Did you know that more than one in three children arrive at kindergarten without the skills necessary for lifetime learning? Research shows that reading aloud is the single most important thing you can do to help a child prepare for reading and learning.
The number of words that a child knows on entering kindergarten is a key predictor of his or her future success. Reading aloud promotes language development, brain development, bonding, and literacy skills like comprehension, phonics, and familiarity with the printed word.
Start small; try reading just 15 minutes a day with your child. Find a quiet place to enjoy reading together. Encourage discussion and questions. Talk through new words and examine pictures.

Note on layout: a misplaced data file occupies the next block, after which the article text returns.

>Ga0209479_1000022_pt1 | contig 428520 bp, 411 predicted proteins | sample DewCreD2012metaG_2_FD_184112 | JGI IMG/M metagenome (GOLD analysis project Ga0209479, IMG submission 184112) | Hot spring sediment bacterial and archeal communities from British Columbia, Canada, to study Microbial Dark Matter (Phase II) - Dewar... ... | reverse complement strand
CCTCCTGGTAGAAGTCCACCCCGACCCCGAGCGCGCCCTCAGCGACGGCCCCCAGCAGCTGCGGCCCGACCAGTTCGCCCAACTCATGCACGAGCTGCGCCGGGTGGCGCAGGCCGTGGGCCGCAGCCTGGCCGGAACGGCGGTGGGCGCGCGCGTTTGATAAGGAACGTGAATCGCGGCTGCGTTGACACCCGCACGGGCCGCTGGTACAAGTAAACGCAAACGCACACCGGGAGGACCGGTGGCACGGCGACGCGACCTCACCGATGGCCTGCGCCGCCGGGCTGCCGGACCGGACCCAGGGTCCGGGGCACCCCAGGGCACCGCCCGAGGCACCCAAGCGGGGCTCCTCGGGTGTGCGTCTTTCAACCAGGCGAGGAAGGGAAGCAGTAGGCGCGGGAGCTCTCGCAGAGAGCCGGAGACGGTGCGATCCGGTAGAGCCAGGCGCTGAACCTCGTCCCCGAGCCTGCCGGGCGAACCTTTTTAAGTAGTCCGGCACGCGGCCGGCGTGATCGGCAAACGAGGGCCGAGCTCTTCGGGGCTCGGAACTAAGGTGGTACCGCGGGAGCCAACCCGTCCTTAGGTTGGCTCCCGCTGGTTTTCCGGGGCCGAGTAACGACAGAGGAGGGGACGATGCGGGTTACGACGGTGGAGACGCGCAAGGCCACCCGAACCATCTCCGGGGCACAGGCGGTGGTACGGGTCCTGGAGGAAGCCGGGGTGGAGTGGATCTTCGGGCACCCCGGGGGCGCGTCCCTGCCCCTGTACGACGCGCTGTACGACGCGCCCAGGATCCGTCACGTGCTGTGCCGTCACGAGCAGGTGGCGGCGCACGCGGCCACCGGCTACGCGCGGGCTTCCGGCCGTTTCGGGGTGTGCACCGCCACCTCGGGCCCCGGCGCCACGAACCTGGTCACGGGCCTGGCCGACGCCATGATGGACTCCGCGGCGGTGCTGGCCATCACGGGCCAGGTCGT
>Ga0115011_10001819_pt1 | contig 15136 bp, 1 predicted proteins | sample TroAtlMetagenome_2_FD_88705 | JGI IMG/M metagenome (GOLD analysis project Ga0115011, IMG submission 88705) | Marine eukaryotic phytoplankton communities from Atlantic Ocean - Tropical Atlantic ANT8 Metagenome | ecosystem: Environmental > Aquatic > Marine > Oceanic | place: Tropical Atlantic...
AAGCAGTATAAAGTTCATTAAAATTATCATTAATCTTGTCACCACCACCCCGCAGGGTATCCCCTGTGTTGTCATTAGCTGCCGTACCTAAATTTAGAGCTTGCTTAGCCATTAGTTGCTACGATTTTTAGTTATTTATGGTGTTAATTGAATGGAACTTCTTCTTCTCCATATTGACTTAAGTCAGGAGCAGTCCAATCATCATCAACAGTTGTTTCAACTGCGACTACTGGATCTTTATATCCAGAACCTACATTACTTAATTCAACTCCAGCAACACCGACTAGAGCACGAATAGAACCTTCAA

Check out www.readaloud.org for more information, and check out some great picks to reading aloud to children:
Are You My Mother? by P. D. Eastman
Barnyard Dance by Sandra Boynton
Blueberries for Sal by Robert McCloskey
Brown Bear, Brown Bear, What Do You See? by Bill Martin, Jr.
Llama Llama Red Pajama by Anna Dewdney
Pete the Cat: I Love My White Shoes by Eric Litwin
Fantastic Mr. Fox by Roald Dahl
Charlotte’s Web by E. B. White
Flora and Ulysses by KateDiCamillo
Frindle by Andrew Clements
Holes by Louis Sachar
Ramona Quimby by Beverly Cleary